The Forgotten Daughter - Page 62

With a slight gesture of his head in Josie’s direction, Clyde said, “First, I need to know what’s behind your girlfriend and Francine Wilks.”

The man had helped him twice today, finding Josie and delivering Dave’s car. If he could also help stop Francine, Scooter would promise him free gas for the rest of his life. Trying to keep the story short was the hard part. He chose to start with Maize and how Galen Reynolds had taken her to Duluth, then he shared how Josie had got involved and how she’d been providing condoms to the girls on the docks for the past couple of years, including what she’d seen the day she’d been arrested. Next, he quickly covered what had happened last weekend and what Ty had told him about Francine.

Clyde listened the entire time, nodding once in a while and glancing toward Josie several times. When Scooter ended his tale, Clyde said, “You left out the part about her being Roger Nightingale’s daughter.”

Scooter nodded and then shrugged. “Because you already know.”

Clyde grinned.

Oddly enough, Scooter was reminded of Forrest.

“I do now,” Clyde said. “My driver, Howard, is a local man. He saw the resort brochures, and knew that was Dave Sutton’s Chevy.” Clyde leaned a hand on the truck’s bumper. “Nightingale has no idea what his daughter is involved in, has he?”

Scooter shook his head.

“And you’re trying to keep it that way.”

“I have to,” Scooter admitted. “There are others who could be hurt. Once I’ve figured out a way to put a stop to Francine chasing Josie, I’ll tell Roger everything, and accept the consequences.”

“I don’t doubt you will,” Clyde said. “I sense you’re a man of your word. I also trust you can keep a secret when it needs to be kept.”

Scooter wasn’t sure how to take that statement.

Clyde gestured toward the field full of cars, and started walking that way. Scooter followed. They stopped far enough away that they could see everyone—Josie near Dac’s truck, as well as Dac and John, all watching the driver now unloading Dave’s car from the long trailer behind the big rig.

“Someday, Eric, you’ll realize the right people come into our lives when the time is right, that things happen exactly when they are supposed to. Usually we’re too impatient to wait for that time. We want everything now, not later.”

Scooter’s spine tingled as Clyde’s gaze once again found Josie.

“I told you earlier today I once knew a woman from Minnesota,” Clyde said. “I thought her name was Rose Nightingale, but I could have been wrong. You mentioned another woman who had gone to New York. I need to know everything you know about her.”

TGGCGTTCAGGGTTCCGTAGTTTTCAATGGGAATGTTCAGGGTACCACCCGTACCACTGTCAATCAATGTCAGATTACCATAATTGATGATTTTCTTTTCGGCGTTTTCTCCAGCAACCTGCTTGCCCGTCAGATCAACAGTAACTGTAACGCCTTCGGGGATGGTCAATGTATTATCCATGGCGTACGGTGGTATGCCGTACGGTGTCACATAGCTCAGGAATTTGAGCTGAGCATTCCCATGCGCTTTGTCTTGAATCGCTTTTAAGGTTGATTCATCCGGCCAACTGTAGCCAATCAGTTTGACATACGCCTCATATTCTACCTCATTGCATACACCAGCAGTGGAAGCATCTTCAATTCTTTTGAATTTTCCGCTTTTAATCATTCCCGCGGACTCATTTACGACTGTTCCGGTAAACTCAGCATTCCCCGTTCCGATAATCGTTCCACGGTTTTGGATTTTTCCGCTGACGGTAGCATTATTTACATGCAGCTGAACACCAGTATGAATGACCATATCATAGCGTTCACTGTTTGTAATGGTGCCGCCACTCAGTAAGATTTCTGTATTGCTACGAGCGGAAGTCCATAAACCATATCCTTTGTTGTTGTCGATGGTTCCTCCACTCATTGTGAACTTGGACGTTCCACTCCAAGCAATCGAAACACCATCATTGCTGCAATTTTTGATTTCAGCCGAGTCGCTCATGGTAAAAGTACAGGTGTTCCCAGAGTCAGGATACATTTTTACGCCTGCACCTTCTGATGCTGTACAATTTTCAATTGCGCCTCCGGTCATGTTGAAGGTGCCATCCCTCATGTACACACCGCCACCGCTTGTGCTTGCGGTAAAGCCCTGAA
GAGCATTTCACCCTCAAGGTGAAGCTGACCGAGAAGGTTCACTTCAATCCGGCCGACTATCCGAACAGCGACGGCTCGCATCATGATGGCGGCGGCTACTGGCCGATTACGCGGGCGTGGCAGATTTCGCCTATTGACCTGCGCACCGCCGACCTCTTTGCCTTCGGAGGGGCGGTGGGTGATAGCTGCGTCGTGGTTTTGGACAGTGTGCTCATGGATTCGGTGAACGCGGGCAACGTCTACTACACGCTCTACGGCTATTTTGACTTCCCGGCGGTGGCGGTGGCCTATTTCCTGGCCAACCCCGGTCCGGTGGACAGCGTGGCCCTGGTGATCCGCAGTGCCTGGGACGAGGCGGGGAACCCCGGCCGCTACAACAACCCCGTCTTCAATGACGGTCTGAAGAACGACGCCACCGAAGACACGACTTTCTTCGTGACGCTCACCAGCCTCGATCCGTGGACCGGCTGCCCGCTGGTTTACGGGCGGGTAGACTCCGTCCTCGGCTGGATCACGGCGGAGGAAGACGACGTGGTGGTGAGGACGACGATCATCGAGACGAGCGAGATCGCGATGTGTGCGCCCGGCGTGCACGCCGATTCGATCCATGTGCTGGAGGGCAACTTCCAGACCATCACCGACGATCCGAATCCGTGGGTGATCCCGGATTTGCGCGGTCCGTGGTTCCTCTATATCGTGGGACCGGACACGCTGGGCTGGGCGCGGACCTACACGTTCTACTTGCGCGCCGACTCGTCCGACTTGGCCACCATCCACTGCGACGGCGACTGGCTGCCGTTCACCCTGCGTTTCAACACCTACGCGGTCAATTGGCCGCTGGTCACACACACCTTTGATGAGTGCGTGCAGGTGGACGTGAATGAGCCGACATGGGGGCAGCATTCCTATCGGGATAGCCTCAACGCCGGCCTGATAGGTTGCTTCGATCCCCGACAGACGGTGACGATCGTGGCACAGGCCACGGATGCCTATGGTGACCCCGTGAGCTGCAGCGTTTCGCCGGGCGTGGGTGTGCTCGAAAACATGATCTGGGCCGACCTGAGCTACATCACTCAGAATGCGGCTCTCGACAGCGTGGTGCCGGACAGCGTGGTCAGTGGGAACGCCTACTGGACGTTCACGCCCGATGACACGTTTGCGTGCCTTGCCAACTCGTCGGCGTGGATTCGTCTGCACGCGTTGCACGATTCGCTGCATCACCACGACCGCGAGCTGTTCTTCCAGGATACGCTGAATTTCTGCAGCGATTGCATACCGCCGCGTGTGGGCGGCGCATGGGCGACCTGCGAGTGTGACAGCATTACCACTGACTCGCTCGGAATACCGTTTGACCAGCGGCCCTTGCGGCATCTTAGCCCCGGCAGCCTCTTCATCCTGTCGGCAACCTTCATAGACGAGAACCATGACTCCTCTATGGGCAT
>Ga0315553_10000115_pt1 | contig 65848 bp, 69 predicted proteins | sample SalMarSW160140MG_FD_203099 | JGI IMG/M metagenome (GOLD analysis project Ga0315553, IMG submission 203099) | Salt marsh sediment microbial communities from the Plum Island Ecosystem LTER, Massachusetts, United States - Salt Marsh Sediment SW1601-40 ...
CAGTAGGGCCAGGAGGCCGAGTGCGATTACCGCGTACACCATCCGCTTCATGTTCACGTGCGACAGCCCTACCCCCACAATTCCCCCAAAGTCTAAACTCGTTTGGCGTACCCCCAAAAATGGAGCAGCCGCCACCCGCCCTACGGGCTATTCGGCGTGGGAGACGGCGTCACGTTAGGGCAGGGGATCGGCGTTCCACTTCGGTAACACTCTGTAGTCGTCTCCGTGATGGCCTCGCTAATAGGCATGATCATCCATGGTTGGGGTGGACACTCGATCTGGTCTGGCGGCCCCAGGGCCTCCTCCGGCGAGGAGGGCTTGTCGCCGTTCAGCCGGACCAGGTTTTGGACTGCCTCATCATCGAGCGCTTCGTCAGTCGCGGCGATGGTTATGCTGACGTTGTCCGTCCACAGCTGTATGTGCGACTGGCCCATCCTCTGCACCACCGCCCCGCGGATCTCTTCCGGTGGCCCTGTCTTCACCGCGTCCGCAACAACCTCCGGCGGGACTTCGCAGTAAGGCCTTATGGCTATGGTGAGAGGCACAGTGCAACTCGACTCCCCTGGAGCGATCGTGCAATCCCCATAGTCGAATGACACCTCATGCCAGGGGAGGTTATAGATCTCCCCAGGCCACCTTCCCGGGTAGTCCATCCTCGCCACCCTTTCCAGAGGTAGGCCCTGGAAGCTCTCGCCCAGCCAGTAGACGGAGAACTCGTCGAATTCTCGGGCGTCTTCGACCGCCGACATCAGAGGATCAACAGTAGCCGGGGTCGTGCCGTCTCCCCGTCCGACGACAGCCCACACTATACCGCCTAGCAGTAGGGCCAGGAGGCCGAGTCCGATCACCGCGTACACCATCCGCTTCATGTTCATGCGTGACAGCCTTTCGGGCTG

Scooter wasn’t surprised when his instincts wanted to know why this man wanted to know about Karen Reynolds. The only thing he could think of was her husband, Galen. If Clyde had been involved in any of Galen’s dealings, Scooter didn’t want anything to do with him.

“While you’re thinking,” Clyde said, “I’ll mention that I talked to the chief of police in Duluth today. There’ll be a raid on Francine’s business.”

“When?”

“The chief will call me back with the details.”

Scooter shook his head. “Don’t hold your breath. The police don’t care about some young Indian girls.” It was common knowledge that most didn’t consider the folks on the reservations equals. That whatever happened to them was of little concern.

“They do if they believe J. P. Morgan has Indian blood running through his veins.”

“He does?” Scooter asked. He’d never met the man, but everyone had heard of him.

“He might,” Clyde said. “Who knows what any of us might find if we chase our roots back far enough. The bottom line is that US Steel puts a lot of money in the pockets of Duluth citizens. If the company was to go somewhere else, the town would feel the loss. If you were the chief of police, who would you be more interested in keeping happy? A multimillion-dollar company or a few criminal citizens who believe others are beneath them?”

Clyde didn’t stop there. “I grew up in the slums of New York. The poorest of the poor. I know what it’s like to have others believe you’re inferior. If there is a warehouse full of young girls, which I believe there is, they need to be returned to their families. And I’ll cherish being the man to railroad Francine back to New York. That neighborhood I grew up in was ruled by the Eastman gang. I had friends, family, die at their hands.”

Scooter had been following the man’s every word. “So that’s why you want to know about Karen Reynolds. Because of her husband. Galen.”

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